In short, The Spartan Diet is unlike any “diet” out there. It’s about life-transformation through embracing the best, most delicious and healthiest diet possible, and living a lifestyle for total health.
Recipe: Oaxacan White Bean Soupstew
This week's recipe is inspired by the food culture of Oaxaca, Mexico, where some of Mexico's finest mezcal, pulque, coffee, cacao, cheese and corn are produced. Oaxaca is a food paradise. (If you'd like to truly experience the food culture of Oaxaca, join my Oaxaca Experience!)
As a citizen of the world, the world is my home. I love each and every place Mike and I have had the privilege of living during these past 15 years of exploring this planet as gastronomads. And Oaxaca (where we are living now) is one of our favorites.
The house where we’re living is a charming and traditional Oaxacan style casa in the picturesque Barrio Jalatlaco, with all its colorful houses and cobblestone streets. We’ve been enjoying a beautiful garden and patio, which we can see from every room. The house has a beautiful traditional-style Mexican kitchen.
Having a community of wonderful friends in this magical place makes life in Oaxaca not only incredibly joyful but also meaningful. A dear friend arranged for us to be able to stay at this beautiful house. And now that friend of our friend has also become a wonderful friend who’s shown us so much kindness and generosity with his time. And that’s the kind of hospitality that Oaxaquenos are known for.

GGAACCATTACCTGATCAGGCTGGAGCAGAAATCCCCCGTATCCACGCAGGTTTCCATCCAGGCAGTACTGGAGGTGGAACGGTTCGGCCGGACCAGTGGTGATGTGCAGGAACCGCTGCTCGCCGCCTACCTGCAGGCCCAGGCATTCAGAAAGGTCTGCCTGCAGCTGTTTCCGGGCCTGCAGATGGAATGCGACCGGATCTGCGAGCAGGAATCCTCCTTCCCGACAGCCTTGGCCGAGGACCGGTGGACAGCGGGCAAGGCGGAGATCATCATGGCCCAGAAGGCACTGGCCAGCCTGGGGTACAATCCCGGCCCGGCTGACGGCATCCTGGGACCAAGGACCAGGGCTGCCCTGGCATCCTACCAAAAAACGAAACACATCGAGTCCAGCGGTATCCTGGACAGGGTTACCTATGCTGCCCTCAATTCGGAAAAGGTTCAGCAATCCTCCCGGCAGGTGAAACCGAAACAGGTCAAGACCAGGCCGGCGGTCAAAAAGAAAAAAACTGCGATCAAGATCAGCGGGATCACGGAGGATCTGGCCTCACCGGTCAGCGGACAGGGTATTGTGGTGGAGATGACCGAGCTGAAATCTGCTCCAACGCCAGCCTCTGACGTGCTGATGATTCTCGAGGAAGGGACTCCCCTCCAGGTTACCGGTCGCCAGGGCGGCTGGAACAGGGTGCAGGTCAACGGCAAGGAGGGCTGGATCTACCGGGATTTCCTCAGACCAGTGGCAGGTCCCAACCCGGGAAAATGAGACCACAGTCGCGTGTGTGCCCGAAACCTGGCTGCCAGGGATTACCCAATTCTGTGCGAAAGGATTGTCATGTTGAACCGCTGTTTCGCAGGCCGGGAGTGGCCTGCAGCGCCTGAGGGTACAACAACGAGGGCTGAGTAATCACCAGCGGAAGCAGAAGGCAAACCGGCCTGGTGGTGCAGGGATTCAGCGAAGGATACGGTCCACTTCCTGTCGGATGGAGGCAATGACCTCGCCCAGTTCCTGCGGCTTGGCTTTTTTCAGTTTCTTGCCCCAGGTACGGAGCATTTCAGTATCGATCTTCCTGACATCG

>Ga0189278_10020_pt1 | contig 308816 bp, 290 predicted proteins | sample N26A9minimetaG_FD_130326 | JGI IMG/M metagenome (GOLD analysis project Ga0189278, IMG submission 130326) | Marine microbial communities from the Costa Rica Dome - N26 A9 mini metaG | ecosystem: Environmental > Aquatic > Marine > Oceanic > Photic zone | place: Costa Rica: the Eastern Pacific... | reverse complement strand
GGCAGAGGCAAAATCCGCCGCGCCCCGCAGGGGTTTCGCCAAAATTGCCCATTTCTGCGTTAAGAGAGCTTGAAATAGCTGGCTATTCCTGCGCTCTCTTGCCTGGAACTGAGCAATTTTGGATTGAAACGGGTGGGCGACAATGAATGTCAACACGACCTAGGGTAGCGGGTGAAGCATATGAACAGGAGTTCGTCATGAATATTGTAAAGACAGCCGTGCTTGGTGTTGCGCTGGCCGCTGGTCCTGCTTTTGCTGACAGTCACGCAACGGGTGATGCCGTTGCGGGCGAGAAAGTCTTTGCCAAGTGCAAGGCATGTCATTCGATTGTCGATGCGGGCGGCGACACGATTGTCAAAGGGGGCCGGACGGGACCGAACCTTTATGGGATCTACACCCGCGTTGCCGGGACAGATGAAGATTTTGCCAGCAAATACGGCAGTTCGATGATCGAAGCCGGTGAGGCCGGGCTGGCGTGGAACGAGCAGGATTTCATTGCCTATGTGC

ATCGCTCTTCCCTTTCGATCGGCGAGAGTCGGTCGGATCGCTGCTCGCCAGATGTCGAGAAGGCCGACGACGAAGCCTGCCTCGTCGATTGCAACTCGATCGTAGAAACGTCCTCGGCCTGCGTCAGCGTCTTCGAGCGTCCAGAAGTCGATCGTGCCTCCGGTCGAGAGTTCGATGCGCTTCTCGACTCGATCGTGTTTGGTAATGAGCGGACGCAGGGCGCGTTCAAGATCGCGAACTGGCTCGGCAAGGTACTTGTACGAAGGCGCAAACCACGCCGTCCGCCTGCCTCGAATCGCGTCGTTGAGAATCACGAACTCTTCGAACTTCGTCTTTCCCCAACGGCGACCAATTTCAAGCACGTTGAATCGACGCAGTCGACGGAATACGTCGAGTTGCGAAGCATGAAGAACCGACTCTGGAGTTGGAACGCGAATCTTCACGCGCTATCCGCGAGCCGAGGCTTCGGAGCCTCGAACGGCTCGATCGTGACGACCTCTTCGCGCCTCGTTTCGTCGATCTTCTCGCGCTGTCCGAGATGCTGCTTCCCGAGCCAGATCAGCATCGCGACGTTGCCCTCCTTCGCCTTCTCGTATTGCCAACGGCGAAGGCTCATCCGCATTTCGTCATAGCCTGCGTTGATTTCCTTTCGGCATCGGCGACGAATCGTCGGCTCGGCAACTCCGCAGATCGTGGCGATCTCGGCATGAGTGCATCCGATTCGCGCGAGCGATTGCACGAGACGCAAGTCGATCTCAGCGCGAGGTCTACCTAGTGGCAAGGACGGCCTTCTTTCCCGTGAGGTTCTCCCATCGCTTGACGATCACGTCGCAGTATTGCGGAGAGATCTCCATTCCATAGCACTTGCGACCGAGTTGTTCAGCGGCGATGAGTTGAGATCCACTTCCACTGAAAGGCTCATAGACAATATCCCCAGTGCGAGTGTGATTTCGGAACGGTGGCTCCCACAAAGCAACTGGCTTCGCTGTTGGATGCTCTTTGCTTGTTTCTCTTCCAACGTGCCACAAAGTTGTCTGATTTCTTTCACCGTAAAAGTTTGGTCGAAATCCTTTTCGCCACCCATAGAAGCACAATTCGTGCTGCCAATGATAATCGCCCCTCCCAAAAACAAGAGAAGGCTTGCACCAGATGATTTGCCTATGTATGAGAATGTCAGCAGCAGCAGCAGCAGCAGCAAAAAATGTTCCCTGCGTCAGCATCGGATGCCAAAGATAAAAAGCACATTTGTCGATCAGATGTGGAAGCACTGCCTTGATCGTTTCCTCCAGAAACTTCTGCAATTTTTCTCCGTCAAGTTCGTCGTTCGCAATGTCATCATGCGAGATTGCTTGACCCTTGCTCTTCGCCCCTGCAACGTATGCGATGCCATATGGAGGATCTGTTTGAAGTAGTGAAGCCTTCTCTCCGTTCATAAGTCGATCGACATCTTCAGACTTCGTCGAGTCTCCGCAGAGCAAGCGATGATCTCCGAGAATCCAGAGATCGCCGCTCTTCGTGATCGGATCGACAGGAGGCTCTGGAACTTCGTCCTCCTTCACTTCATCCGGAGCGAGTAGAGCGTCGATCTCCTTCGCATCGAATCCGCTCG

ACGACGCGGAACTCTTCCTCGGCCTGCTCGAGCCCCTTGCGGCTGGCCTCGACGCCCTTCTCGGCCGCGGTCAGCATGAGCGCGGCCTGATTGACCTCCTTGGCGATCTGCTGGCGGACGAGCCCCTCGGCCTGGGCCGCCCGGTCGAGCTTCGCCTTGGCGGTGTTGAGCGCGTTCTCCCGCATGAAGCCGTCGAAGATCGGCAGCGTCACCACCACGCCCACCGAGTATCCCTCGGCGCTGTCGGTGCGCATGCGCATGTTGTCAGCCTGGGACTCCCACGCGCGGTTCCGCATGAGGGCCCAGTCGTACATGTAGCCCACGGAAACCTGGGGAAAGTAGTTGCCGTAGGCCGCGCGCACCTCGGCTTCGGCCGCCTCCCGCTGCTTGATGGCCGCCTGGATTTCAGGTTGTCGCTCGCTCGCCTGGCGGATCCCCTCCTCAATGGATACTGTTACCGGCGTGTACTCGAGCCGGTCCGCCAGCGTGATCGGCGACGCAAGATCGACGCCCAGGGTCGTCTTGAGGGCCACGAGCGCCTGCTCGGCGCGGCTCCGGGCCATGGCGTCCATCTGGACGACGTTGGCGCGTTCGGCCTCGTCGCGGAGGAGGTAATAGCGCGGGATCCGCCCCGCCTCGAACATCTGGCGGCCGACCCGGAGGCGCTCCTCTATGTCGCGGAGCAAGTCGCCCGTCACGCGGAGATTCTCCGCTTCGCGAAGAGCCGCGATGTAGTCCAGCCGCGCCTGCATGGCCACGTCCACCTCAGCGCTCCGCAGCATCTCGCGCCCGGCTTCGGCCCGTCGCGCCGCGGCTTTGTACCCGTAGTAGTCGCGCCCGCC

Deeply influenced by Zapotec and Mixtec indigenous cultures, historically, Oaxacan cuisine represents the heart and soul of Mexican gastronomy.
Cooking in Oaxaca is an adventure, with such a diversity of amazing foods and ingredients that are native to the region.
Meandering through one of the many Mexican mercados (daily farmer's market) in Oaxaca is a feast for all the senses and a profoundly inspiring culinary adventure. The incredible variety of fresh produce and freshly prepared foods as well as the liveliness of the market is something I find deeply uplifting. No walking activity, other than hiking in nature, restores my soul and fills me with more joy than aimlessly wandering through farmer's markets here and, really, anywhere in the world.